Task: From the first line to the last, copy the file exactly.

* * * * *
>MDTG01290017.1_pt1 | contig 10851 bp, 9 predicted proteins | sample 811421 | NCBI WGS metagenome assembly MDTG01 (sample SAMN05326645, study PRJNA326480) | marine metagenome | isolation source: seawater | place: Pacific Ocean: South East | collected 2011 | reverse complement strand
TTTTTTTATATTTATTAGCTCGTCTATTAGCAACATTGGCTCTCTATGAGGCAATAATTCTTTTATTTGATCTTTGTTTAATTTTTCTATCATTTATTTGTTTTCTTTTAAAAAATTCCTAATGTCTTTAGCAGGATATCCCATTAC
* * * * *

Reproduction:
>MDTG01290017.1_pt1 | contig 10851 bp, 9 predicted proteins | sample 811421 | NCBI WGS metagenome assembly MDTG01 (sample SAMN05326645, study PRJNA326480) | marine metagenome | isolation source: seawater | place: Pacific Ocean: South East | collected 2011 | reverse complement strand
TTTTTTTATATTTATTAGCTCGTCTATTAGCAACATTGGCTCTCTATGAGGCAATAATTCTTTTATTTGATCTTTGTTTAATTTTTCTATCATTTATTTGTTTTCTTTTAAAAAATTCCTAATGTCTTTAGCAGGATATCCCATTAC